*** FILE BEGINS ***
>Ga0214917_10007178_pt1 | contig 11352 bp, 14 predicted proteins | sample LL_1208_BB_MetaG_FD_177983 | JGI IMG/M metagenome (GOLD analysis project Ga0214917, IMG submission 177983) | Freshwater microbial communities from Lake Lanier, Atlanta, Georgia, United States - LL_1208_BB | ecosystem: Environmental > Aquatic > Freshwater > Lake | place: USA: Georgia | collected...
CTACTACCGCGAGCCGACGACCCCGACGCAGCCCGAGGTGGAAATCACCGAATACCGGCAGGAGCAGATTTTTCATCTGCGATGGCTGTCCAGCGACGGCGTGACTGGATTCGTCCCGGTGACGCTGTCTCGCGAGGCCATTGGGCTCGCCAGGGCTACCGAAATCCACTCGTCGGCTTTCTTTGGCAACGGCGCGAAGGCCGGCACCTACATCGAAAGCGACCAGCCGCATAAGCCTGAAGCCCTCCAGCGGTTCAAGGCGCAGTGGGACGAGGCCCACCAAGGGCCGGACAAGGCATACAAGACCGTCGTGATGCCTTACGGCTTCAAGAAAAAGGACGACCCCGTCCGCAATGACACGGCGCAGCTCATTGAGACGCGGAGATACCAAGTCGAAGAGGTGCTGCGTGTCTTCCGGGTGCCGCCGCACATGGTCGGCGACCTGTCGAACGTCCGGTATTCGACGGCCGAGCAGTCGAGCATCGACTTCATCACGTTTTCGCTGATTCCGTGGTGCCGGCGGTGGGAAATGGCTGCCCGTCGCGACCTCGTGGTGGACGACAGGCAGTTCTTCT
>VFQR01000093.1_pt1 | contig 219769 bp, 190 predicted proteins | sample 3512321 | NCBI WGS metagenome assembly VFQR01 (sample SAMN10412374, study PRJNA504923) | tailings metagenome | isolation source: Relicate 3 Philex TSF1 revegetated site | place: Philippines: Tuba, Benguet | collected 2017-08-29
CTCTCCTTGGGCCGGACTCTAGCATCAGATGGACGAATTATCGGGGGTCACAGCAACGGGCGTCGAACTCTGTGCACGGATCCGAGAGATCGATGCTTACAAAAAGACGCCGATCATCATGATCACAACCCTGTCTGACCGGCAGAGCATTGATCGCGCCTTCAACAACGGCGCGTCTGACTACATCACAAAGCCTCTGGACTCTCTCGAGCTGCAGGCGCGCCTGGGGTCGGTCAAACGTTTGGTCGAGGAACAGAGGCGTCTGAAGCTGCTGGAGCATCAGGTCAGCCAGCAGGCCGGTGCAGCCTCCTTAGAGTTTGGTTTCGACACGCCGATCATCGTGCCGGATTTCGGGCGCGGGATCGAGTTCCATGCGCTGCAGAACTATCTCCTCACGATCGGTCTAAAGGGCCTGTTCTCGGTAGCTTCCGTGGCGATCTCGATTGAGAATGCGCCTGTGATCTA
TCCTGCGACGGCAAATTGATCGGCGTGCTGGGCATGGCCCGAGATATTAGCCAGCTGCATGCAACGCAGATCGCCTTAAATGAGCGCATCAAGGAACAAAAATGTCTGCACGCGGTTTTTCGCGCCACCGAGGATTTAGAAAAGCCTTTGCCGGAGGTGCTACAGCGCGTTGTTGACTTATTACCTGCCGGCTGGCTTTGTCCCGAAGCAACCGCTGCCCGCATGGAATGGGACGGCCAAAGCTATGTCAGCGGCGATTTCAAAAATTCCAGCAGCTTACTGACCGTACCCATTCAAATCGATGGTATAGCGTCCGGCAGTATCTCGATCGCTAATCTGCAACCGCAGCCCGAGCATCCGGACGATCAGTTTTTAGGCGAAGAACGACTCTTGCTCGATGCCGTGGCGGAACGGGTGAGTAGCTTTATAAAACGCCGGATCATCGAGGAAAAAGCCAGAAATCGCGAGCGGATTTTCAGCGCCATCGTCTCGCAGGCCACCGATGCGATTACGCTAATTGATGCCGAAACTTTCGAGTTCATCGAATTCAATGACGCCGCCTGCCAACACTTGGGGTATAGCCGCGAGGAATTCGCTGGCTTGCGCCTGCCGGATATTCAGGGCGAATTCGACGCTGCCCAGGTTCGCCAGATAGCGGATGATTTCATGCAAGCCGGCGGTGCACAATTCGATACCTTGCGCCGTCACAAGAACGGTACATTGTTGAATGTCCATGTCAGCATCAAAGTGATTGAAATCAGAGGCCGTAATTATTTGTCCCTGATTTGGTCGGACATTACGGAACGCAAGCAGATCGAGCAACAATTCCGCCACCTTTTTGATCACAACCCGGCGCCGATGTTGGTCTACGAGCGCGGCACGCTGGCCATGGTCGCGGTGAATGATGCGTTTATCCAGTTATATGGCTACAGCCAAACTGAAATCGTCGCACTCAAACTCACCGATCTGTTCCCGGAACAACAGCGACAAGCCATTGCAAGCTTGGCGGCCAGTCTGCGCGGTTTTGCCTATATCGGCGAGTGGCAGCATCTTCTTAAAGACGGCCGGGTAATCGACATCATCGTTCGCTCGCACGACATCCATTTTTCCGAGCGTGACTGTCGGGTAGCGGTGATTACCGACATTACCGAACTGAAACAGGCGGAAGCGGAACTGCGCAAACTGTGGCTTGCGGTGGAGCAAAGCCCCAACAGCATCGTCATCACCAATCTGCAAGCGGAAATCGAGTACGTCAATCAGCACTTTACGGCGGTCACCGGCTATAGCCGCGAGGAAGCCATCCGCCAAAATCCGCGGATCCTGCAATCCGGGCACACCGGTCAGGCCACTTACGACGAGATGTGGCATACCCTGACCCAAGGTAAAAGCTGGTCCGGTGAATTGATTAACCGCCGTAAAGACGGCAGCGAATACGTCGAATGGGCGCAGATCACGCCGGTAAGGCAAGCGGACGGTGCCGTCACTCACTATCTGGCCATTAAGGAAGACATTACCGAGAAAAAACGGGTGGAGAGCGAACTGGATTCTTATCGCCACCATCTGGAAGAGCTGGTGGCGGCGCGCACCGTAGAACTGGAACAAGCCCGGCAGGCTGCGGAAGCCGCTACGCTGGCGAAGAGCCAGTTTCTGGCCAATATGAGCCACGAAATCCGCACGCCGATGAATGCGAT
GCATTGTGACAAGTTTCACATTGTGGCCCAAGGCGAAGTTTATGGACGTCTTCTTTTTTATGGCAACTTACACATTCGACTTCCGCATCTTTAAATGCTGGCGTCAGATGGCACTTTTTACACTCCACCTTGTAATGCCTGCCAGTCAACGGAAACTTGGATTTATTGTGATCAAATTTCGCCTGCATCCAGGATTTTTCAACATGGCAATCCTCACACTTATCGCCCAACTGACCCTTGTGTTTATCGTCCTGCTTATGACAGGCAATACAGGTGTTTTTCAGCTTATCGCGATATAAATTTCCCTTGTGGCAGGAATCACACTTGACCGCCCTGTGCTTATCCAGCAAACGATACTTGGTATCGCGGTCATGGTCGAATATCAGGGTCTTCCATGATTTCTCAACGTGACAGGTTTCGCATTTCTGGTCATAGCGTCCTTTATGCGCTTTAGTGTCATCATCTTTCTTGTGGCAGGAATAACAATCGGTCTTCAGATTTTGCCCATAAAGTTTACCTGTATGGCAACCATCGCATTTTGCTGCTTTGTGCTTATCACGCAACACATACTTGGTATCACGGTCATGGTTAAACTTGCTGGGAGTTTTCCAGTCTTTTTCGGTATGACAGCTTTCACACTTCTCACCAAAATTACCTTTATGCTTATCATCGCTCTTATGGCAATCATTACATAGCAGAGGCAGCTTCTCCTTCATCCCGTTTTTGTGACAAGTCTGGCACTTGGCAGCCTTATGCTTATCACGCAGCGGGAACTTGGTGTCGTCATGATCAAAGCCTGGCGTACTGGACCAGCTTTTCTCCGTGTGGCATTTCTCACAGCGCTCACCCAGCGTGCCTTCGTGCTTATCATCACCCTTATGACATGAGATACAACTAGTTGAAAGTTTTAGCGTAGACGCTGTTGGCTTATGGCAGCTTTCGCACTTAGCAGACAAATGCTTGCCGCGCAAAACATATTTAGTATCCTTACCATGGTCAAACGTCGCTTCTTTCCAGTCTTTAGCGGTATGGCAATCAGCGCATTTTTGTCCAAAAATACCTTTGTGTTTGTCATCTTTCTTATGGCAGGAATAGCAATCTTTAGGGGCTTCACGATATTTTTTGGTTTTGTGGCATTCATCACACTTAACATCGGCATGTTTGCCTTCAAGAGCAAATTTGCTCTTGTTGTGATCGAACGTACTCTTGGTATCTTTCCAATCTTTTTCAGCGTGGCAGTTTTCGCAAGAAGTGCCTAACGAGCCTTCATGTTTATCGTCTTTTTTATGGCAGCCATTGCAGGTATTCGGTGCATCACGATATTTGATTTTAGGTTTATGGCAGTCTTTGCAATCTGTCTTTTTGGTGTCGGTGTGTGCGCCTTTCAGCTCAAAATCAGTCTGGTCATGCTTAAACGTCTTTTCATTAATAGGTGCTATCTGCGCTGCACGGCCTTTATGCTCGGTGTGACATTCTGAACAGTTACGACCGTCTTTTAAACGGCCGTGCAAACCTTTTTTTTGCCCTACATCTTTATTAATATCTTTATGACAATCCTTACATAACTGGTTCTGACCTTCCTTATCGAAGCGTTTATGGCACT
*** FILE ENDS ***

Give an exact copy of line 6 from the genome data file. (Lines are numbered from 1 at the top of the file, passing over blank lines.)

GCATTGTGACAAGTTTCACATTGTGGCCCAAGGCGAAGTTTATGGACGTCTTCTTTTTTATGGCAACTTACACATTCGACTTCCGCATCTTTAAATGCTGGCGTCAGATGGCACTTTTTACACTCCACCTTGTAATGCCTGCCAGTCAACGGAAACTTGGATTTATTGTGATCAAATTTCGCCTGCATCCAGGATTTTTCAACATGGCAATCCTCACACTTATCGCCCAACTGACCCTTGTGTTTATCGTCCTGCTTATGACAGGCAATACAGGTGTTTTTCAGCTTATCGCGATATAAATTTCCCTTGTGGCAGGAATCACACTTGACCGCCCTGTGCTTATCCAGCAAACGATACTTGGTATCGCGGTCATGGTCGAATATCAGGGTCTTCCATGATTTCTCAACGTGACAGGTTTCGCATTTCTGGTCATAGCGTCCTTTATGCGCTTTAGTGTCATCATCTTTCTTGTGGCAGGAATAACAATCGGTCTTCAGATTTTGCCCATAAAGTTTACCTGTATGGCAACCATCGCATTTTGCTGCTTTGTGCTTATCACGCAACACATACTTGGTATCACGGTCATGGTTAAACTTGCTGGGAGTTTTCCAGTCTTTTTCGGTATGACAGCTTTCACACTTCTCACCAAAATTACCTTTATGCTTATCATCGCTCTTATGGCAATCATTACATAGCAGAGGCAGCTTCTCCTTCATCCCGTTTTTGTGACAAGTCTGGCACTTGGCAGCCTTATGCTTATCACGCAGCGGGAACTTGGTGTCGTCATGATCAAAGCCTGGCGTACTGGACCAGCTTTTCTCCGTGTGGCATTTCTCACAGCGCTCACCCAGCGTGCCTTCGTGCTTATCATCACCCTTATGACATGAGATACAACTAGTTGAAAGTTTTAGCGTAGACGCTGTTGGCTTATGGCAGCTTTCGCACTTAGCAGACAAATGCTTGCCGCGCAAAACATATTTAGTATCCTTACCATGGTCAAACGTCGCTTCTTTCCAGTCTTTAGCGGTATGGCAATCAGCGCATTTTTGTCCAAAAATACCTTTGTGTTTGTCATCTTTCTTATGGCAGGAATAGCAATCTTTAGGGGCTTCACGATATTTTTTGGTTTTGTGGCATTCATCACACTTAACATCGGCATGTTTGCCTTCAAGAGCAAATTTGCTCTTGTTGTGATCGAACGTACTCTTGGTATCTTTCCAATCTTTTTCAGCGTGGCAGTTTTCGCAAGAAGTGCCTAACGAGCCTTCATGTTTATCGTCTTTTTTATGGCAGCCATTGCAGGTATTCGGTGCATCACGATATTTGATTTTAGGTTTATGGCAGTCTTTGCAATCTGTCTTTTTGGTGTCGGTGTGTGCGCCTTTCAGCTCAAAATCAGTCTGGTCATGCTTAAACGTCTTTTCATTAATAGGTGCTATCTGCGCTGCACGGCCTTTATGCTCGGTGTGACATTCTGAACAGTTACGACCGTCTTTTAAACGGCCGTGCAAACCTTTTTTTTGCCCTACATCTTTATTAATATCTTTATGACAATCCTTACATAACTGGTTCTGACCTTCCTTATCGAAGCGTTTATGGCACT